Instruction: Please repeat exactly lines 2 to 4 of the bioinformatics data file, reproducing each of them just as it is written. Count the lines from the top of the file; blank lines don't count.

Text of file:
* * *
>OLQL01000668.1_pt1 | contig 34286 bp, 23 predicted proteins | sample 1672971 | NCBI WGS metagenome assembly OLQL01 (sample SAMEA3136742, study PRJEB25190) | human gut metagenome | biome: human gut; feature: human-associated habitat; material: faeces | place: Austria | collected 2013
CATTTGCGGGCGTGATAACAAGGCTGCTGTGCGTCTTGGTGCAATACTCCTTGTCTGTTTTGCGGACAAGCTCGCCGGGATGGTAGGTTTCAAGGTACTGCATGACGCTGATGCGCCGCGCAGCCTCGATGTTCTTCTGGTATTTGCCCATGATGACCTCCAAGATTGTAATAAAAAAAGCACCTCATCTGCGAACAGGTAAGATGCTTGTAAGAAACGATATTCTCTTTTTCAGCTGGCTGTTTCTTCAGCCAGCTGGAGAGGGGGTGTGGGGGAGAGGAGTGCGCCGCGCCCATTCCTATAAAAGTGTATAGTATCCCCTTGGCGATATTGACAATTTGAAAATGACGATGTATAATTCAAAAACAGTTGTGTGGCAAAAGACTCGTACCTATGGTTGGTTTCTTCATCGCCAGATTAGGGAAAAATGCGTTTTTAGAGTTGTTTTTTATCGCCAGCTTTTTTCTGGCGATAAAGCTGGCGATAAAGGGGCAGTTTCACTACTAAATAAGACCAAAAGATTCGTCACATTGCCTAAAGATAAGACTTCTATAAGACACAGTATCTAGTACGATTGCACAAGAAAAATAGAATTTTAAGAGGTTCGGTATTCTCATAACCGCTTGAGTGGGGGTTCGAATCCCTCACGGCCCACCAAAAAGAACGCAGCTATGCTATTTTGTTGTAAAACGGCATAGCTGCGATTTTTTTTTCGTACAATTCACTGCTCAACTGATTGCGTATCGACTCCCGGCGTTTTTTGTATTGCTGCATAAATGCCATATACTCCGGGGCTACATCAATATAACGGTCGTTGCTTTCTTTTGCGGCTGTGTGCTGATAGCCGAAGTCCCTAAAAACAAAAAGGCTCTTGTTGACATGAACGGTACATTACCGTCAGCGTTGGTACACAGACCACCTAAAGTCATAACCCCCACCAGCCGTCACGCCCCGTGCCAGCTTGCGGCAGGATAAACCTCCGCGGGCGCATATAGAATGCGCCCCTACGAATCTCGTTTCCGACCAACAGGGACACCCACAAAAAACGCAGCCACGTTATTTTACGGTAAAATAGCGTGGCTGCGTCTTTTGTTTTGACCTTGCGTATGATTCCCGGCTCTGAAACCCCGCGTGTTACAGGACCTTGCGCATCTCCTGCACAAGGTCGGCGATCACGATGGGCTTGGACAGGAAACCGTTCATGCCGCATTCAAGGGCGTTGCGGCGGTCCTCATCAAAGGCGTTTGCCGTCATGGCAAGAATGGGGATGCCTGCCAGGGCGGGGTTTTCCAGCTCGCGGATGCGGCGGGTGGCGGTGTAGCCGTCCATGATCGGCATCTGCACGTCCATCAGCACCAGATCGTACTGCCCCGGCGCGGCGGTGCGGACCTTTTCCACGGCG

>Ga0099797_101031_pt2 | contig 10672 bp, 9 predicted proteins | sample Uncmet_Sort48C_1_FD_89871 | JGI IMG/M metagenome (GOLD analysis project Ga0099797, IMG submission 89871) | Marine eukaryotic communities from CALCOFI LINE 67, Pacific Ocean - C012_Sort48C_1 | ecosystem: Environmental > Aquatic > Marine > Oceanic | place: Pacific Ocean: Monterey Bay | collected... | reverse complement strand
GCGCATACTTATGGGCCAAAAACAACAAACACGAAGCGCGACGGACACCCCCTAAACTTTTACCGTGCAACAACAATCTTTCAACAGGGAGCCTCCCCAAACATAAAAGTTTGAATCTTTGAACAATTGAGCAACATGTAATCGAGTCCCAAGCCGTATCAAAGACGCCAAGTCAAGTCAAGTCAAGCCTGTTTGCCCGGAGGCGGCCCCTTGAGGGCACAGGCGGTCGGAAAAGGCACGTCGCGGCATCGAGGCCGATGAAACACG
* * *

CATTTGCGGGCGTGATAACAAGGCTGCTGTGCGTCTTGGTGCAATACTCCTTGTCTGTTTTGCGGACAAGCTCGCCGGGATGGTAGGTTTCAAGGTACTGCATGACGCTGATGCGCCGCGCAGCCTCGATGTTCTTCTGGTATTTGCCCATGATGACCTCCAAGATTGTAATAAAAAAAGCACCTCATCTGCGAACAGGTAAGATGCTTGTAAGAAACGATATTCTCTTTTTCAGCTGGCTGTTTCTTCAGCCAGCTGGAGAGGGGGTGTGGGGGAGAGGAGTGCGCCGCGCCCATTCCTATAAAAGTGTATAGTATCCCCTTGGCGATATTGACAATTTGAAAATGACGATGTATAATTCAAAAACAGTTGTGTGGCAAAAGACTCGTACCTATGGTTGGTTTCTTCATCGCCAGATTAGGGAAAAATGCGTTTTTAGAGTTGTTTTTTATCGCCAGCTTTTTTCTGGCGATAAAGCTGGCGATAAAGGGGCAGTTTCACTACTAAATAAGACCAAAAGATTCGTCACATTGCCTAAAGATAAGACTTCTATAAGACACAGTATCTAGTACGATTGCACAAGAAAAATAGAATTTTAAGAGGTTCGGTATTCTCATAACCGCTTGAGTGGGGGTTCGAATCCCTCACGGCCCACCAAAAAGAACGCAGCTATGCTATTTTGTTGTAAAACGGCATAGCTGCGATTTTTTTTTCGTACAATTCACTGCTCAACTGATTGCGTATCGACTCCCGGCGTTTTTTGTATTGCTGCATAAATGCCATATACTCCGGGGCTACATCAATATAACGGTCGTTGCTTTCTTTTGCGGCTGTGTGCTGATAGCCGAAGTCCCTAAAAACAAAAAGGCTCTTGTTGACATGAACGGTACATTACCGTCAGCGTTGGTACACAGACCACCTAAAGTCATAACCCCCACCAGCCGTCACGCCCCGTGCCAGCTTGCGGCAGGATAAACCTCCGCGGGCGCATATAGAATGCGCCCCTACGAATCTCGTTTCCGACCAACAGGGACACCCACAAAAAACGCAGCCACGTTATTTTACGGTAAAATAGCGTGGCTGCGTCTTTTGTTTTGACCTTGCGTATGATTCCCGGCTCTGAAACCCCGCGTGTTACAGGACCTTGCGCATCTCCTGCACAAGGTCGGCGATCACGATGGGCTTGGACAGGAAACCGTTCATGCCGCATTCAAGGGCGTTGCGGCGGTCCTCATCAAAGGCGTTTGCCGTCATGGCAAGAATGGGGATGCCTGCCAGGGCGGGGTTTTCCAGCTCGCGGATGCGGCGGGTGGCGGTGTAGCCGTCCATGATCGGCATCTGCACGTCCATCAGCACCAGATCGTACTGCCCCGGCGCGGCGGTGCGGACCTTTTCCACGGCG

>Ga0099797_101031_pt2 | contig 10672 bp, 9 predicted proteins | sample Uncmet_Sort48C_1_FD_89871 | JGI IMG/M metagenome (GOLD analysis project Ga0099797, IMG submission 89871) | Marine eukaryotic communities from CALCOFI LINE 67, Pacific Ocean - C012_Sort48C_1 | ecosystem: Environmental > Aquatic > Marine > Oceanic | place: Pacific Ocean: Monterey Bay | collected... | reverse complement strand
GCGCATACTTATGGGCCAAAAACAACAAACACGAAGCGCGACGGACACCCCCTAAACTTTTACCGTGCAACAACAATCTTTCAACAGGGAGCCTCCCCAAACATAAAAGTTTGAATCTTTGAACAATTGAGCAACATGTAATCGAGTCCCAAGCCGTATCAAAGACGCCAAGTCAAGTCAAGTCAAGCCTGTTTGCCCGGAGGCGGCCCCTTGAGGGCACAGGCGGTCGGAAAAGGCACGTCGCGGCATCGAGGCCGATGAAACACG